• Board early. Get your children in their seats and occupied before general passenger boarding.
  • Dress in layers. Airplane temperatures often fluctuate, and blankets aren’t necessarily available for everyone.
  • Take advantage of in-flight movies or have a movie or two ready to go on an iPad or laptop. Movie-watching occupies a good amount of travel time.
  • Let children have turns at the window seat.
  • Move around the cabin with your child periodically, but do not let him roam the aisles without you.
  • Make sure your child drinks plenty of fluids—air travel can quickly dehydrate a small child.
  • Give your baby a pacifier or bottle and older children chewing gum to avoid earache during takeoff and landing
  • Let everyone else deplane ahead of you.

Travel packs

Have each child pack a personal backpack with important things from home (e.g., books, MP3 player, stuffed animal). You can make the trip a little more fun by compiling a surprise goody bag that includes some travel treats, like:

  • Travel games (get ideas from books at your local library)
  • Activity and game books, brain teasers, threading sets, felt boards, etc.
  • Stickers
  • Art supplies
  • Hand puppets
  • Electronic games
  • Wrapped surprises
  • Special food, such as fortune cookies, trail mix, homemade snacks, or candy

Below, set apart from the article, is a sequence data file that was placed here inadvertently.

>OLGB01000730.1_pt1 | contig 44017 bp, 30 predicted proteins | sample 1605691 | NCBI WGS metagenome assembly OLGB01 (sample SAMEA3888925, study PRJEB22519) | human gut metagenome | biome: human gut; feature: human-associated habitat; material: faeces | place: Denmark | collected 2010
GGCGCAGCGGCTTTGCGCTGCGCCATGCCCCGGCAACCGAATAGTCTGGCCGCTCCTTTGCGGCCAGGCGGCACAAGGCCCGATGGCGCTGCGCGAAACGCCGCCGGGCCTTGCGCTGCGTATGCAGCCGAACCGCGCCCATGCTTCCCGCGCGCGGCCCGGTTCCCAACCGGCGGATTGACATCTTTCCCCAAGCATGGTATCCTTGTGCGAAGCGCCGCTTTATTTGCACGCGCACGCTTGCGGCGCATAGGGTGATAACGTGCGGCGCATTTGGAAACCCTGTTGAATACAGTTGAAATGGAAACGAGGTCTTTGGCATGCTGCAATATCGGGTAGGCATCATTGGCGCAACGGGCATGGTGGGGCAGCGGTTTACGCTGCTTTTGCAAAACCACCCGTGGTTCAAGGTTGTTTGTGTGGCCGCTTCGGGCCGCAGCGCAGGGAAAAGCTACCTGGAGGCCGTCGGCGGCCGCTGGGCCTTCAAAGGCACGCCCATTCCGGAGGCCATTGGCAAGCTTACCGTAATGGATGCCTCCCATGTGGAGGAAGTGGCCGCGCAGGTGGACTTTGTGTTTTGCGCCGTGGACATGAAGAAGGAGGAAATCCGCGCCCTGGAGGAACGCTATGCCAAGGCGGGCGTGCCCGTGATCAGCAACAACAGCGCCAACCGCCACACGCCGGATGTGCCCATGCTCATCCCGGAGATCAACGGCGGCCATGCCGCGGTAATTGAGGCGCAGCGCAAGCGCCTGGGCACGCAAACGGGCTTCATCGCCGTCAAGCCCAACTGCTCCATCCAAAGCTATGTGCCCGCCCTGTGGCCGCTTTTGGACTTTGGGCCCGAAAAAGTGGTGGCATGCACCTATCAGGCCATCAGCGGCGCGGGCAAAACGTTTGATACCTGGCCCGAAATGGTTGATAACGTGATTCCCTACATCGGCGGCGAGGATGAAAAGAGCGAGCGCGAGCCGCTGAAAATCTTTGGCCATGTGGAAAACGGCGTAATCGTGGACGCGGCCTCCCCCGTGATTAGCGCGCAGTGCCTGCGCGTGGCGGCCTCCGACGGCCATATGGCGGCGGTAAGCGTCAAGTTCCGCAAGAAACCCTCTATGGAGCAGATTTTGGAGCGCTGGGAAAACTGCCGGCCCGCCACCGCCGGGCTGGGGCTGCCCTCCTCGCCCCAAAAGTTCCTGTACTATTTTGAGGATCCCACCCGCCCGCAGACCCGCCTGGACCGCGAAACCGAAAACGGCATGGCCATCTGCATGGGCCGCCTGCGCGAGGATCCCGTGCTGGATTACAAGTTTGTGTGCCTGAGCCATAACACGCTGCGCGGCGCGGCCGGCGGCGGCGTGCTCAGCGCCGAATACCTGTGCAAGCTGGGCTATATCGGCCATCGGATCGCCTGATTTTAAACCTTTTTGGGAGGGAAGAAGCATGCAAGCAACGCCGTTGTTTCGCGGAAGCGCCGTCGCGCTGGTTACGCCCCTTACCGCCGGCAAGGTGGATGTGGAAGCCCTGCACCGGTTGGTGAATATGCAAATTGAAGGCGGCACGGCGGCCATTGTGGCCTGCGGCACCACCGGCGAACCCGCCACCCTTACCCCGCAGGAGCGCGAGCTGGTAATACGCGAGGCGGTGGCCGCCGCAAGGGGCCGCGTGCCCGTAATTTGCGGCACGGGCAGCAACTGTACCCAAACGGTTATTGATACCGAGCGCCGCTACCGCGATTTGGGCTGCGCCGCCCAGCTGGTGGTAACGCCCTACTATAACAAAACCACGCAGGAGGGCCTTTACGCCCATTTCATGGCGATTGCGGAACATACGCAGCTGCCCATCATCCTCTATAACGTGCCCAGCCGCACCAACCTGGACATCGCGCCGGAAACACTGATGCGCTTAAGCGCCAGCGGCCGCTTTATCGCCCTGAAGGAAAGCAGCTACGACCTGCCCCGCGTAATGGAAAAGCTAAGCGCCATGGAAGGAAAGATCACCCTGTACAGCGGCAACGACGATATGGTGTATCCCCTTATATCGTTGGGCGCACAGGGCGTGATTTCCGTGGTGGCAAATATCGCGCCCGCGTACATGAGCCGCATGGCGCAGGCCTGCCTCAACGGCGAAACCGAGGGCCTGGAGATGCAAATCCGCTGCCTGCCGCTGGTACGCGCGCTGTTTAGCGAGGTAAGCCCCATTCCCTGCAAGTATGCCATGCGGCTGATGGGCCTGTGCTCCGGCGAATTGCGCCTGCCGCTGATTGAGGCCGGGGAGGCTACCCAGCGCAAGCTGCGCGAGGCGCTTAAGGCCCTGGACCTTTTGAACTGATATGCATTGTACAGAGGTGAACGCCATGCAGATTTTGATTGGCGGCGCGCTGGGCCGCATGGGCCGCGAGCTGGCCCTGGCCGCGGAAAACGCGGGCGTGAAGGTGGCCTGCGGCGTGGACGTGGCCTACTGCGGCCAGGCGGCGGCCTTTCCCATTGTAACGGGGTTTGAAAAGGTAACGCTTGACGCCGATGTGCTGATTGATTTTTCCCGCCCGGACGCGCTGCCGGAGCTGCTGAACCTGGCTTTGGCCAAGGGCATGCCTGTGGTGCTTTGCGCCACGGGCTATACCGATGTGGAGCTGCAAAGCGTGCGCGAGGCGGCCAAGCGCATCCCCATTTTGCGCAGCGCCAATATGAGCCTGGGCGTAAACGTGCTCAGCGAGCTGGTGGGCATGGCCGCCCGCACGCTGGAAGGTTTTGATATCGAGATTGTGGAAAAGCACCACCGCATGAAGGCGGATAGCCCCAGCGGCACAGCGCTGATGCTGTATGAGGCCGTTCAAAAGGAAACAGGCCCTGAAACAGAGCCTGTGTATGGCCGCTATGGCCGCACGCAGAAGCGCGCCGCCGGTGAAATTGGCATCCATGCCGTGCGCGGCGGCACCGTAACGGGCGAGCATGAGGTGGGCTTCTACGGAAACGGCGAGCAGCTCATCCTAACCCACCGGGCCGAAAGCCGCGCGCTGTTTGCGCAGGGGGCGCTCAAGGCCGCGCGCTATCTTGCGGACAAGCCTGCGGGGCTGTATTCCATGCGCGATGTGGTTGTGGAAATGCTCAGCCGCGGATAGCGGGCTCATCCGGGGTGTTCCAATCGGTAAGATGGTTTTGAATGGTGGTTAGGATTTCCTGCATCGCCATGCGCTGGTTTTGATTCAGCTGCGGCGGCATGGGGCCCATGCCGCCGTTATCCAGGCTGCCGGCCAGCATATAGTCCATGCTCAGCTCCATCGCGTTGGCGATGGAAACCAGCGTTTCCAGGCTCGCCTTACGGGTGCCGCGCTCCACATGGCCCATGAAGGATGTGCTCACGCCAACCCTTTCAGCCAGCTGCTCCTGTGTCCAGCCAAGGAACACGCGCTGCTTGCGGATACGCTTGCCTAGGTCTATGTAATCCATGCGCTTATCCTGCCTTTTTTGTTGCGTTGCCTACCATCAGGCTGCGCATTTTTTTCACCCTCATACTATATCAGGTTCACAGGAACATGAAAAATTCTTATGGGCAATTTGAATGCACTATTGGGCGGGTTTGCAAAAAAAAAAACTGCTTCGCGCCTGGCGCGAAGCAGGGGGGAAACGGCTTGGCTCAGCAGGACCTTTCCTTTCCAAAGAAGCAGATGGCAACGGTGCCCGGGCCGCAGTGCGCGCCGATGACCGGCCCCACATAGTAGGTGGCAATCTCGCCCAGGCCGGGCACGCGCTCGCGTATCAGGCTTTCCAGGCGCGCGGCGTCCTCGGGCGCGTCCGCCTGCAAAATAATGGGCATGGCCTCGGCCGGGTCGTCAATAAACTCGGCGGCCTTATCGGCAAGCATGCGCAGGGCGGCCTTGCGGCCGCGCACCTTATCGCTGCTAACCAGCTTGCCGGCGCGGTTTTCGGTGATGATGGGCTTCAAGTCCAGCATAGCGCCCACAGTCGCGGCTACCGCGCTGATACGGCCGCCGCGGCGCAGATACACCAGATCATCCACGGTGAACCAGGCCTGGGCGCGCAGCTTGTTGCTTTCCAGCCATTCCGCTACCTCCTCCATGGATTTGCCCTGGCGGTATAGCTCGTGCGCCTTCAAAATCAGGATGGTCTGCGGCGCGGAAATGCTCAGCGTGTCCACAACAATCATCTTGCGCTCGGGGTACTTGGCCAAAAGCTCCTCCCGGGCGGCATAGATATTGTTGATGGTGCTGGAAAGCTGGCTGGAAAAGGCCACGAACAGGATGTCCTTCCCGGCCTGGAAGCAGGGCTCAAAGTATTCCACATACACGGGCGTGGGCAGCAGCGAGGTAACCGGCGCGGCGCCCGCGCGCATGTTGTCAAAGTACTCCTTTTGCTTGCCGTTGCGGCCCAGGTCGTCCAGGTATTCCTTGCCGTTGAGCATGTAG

By Christine P. Martin
Source: Trouble-Free Travel With Children: Helpful Hints for Parents on the Go by Vicki Lansky. MJF Books, 1999; The Penny Whistle Traveling With Kids Book by Meredith Brokaw and Annie Gilbar. Fireside, 1995.

Summary

  • Have each child pack a personal backpack.
  • Compile a surprise goody bag.
  • Stop often.
  • Get up and move around a plane cabin often with your child.

“Are we almost there yet?” This question is all too familiar to parents traveling with children. Although today’s minivan makes travel less painful than the days of riding in a station wagon without air conditioning, road trips are never easy. Nor is changing planes with a stroller, car seat, diaper bag … Before you hit the highway or tackle air travel, consider these tips for traveling with children.

Road trip tips